Russian spies attempted to hack poison testing lab
RUSSIAN spies tried to steal data from a laboratory examining the nerve agent used in the British poison attack, it emerged yesterday.
The pair, arrested in The Hague in the Netherlands, were reportedly on their way to the Spiez centre near Bern in Switzerland.
They were carrying equipment that would have allowed them to hack into the laboratory’s computer systems and steal data or sensitive documents, a Swiss newspaper has claimed.
The arrests followed a joint operation by the British, Dutch and Swiss secret services. The full details were not made public at the time but the Dutch did announce in March the expulsions of “two Russian intelligence agents working at the Russian embassy”.
It is unclear why the pair were in The Hague, which hosts the headquarters of the Organisation for the Prohibition of Chemical Weapons (OPCW).
Isabelle Graber, head of communications at the Swiss Federal Intelligence Service, said in a statement yesterday: “The Swiss authorities are aware of the case of Russian spies identified in The Hague and expelled from there.
“The FIS took an active part in this operation together with its Dutch and British partners.
“The FIS has thus contributed to preventing illegal activity targeting critical Swiss infrastructure.”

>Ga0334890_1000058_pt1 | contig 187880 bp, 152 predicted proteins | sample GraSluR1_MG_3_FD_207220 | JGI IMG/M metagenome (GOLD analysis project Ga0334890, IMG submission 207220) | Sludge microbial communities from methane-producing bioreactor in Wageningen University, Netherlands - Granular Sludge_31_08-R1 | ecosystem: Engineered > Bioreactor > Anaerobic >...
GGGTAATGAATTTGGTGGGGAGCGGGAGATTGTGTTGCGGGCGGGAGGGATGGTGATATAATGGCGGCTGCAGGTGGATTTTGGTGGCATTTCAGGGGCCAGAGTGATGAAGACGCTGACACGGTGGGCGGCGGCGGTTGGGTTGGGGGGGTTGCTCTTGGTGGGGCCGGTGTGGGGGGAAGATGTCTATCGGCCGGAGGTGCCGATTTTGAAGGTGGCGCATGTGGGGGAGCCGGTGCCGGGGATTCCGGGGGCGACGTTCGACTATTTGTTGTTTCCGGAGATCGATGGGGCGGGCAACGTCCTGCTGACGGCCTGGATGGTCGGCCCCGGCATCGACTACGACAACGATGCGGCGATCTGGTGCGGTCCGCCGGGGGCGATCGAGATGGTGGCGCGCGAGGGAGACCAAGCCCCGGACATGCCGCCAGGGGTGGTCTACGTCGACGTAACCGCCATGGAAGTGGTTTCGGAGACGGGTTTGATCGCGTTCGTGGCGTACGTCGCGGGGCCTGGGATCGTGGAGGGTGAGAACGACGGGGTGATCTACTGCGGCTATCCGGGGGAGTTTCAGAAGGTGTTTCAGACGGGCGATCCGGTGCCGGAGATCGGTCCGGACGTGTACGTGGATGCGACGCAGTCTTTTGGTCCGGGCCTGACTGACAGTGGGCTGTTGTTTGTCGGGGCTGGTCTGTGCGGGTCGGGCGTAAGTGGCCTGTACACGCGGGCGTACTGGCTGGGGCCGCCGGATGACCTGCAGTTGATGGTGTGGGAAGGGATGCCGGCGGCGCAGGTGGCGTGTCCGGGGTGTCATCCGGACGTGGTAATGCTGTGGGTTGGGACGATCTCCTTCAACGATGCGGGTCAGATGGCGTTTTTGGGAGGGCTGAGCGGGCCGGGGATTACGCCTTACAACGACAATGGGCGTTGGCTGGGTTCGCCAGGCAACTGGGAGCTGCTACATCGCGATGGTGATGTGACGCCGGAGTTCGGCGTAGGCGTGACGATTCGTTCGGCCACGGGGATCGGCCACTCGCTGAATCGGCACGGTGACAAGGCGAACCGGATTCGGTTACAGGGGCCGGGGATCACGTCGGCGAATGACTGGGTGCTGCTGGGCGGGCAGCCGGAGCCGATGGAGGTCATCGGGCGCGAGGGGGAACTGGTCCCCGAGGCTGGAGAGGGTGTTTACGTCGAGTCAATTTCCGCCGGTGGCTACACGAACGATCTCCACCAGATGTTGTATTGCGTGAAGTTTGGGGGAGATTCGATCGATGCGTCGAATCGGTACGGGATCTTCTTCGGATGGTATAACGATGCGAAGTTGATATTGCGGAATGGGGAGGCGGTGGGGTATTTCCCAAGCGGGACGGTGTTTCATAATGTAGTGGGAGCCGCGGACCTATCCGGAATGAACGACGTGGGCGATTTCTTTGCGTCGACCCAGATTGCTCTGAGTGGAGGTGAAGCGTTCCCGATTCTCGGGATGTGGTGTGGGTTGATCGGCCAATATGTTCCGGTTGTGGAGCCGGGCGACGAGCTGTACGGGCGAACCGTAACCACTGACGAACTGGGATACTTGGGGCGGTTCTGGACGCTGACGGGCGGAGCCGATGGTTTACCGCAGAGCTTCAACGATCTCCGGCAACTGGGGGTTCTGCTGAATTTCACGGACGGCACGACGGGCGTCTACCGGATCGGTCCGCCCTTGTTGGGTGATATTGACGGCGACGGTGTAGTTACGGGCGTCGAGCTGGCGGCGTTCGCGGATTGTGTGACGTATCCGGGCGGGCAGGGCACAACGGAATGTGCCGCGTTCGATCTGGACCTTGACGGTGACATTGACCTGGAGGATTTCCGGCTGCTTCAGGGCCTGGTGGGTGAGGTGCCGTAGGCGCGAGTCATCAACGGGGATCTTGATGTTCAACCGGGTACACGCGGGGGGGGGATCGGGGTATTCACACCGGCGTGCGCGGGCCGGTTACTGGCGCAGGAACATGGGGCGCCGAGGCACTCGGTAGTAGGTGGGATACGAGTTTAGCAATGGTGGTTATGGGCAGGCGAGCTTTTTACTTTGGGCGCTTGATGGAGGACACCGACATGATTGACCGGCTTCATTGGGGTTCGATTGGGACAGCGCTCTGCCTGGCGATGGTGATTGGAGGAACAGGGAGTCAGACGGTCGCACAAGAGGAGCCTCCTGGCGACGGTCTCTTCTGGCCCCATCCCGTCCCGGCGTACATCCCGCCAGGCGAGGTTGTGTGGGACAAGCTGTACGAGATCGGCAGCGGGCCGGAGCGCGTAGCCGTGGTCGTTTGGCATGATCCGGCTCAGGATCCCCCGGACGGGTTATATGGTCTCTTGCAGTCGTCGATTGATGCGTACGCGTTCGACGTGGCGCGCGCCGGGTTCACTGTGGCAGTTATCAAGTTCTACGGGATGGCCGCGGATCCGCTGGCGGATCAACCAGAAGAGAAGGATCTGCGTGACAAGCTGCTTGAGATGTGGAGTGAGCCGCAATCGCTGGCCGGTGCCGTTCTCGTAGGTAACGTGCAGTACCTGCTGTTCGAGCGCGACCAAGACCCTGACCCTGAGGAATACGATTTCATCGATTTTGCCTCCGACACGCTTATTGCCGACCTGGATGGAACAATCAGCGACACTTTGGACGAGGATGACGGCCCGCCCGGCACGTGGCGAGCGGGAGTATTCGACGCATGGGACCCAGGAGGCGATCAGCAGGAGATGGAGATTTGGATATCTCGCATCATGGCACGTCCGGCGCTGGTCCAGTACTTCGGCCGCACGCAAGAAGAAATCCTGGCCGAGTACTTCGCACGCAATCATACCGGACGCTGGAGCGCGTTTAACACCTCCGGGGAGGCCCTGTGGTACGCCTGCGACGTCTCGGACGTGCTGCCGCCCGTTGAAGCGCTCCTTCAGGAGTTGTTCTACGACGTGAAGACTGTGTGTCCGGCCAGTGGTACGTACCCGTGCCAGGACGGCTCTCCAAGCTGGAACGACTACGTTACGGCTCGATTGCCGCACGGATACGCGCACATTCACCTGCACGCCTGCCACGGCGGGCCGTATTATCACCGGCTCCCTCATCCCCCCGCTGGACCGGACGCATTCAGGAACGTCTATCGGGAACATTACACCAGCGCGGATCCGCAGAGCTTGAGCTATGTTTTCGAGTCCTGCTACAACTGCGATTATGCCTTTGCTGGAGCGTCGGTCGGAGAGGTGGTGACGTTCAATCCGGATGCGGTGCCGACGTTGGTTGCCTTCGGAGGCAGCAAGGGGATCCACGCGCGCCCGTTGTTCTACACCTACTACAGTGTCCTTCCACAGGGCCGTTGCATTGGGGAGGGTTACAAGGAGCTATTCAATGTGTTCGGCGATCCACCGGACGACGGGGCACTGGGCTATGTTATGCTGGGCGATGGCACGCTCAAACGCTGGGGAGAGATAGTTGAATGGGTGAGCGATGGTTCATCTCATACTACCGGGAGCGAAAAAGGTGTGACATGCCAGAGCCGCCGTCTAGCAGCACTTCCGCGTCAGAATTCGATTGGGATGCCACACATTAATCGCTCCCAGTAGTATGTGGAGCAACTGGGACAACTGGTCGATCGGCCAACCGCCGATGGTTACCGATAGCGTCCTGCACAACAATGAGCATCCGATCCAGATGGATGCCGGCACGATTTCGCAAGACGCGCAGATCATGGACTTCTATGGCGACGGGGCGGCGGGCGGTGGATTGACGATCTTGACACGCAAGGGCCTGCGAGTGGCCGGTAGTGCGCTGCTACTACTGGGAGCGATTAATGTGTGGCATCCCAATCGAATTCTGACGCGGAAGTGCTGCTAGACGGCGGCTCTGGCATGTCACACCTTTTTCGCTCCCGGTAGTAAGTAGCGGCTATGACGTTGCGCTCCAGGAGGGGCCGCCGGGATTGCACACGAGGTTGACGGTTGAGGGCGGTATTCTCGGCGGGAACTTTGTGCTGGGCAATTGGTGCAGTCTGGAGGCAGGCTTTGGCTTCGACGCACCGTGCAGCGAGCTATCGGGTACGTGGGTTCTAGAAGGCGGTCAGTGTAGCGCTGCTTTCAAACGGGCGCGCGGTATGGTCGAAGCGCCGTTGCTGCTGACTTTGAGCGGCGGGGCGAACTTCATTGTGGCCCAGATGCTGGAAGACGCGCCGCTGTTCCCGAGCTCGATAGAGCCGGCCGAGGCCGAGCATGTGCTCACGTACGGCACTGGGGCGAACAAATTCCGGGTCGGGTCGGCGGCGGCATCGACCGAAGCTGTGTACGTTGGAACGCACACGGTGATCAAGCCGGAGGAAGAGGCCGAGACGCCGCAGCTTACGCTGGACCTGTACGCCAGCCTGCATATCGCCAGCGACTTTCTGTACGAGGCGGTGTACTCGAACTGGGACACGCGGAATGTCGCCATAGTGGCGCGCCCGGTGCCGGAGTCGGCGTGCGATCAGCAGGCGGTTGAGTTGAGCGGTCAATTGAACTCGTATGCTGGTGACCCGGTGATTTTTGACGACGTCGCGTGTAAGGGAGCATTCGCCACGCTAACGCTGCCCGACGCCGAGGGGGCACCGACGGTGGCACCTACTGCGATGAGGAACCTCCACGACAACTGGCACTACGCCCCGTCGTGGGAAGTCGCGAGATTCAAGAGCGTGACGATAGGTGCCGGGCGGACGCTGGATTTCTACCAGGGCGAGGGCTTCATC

The Russian embassy in Bern dismissed the account saying: “We consider such false statements simply absurd and nothing other than another attempt to stoke an anti-Russian atmosphere.”
Sergei Skripal, a former Russian military officer and double agent for MI6, and his daughter, Yulia, were poisoned in the British city of Salisbury on March 4.
That month the OPCW provided samples to designated laboratories to corroborate the finding of British scientists.
The Spiez laboratory subsequently confirmed their claim that the Skripals had been victims of the military-grade nerve agent novichok.
In April, Russia’s foreign minister said he had received a report from the Spiez laboratory that showed the poison to be Western-made. But intelligence sources said Sergei Lavrov could not have received the analysis report legally.
The centre, which was also investigating poison gas attacks by the Russian-backed Assad regime in Syria, advises countries and international organisations on arms control and environmental protection.
Earlier this year, it confirmed that it was the target of hackers but said no data was compromised. The Dutch Government has declined to comment on the expulsions. US President Donald Trump’s former campaign chairman Paul Manafort agreed yesterday to co-operate with the special counsel’s Trump-Russia investigation as he pleaded guilty to federal crimes and avoided a second trial that could have exposed him to more time in prison.
The deal gives special counsel Robert Mueller a key cooperator who steered Mr Trump’s 2016 US presidential campaign.
It also ensures the investigation will extend beyond the November US congressional elections, despite entreaties from Mr Trump’s lawyers that Mr Mueller bring it to a close.
It is unclear what information Mr Manafort, pictured, will offer investigators about Mr Trump or that it could aid the investigation into Russian interference in the US election.
SPY v SPY: The two suspects in the Salisbury attack.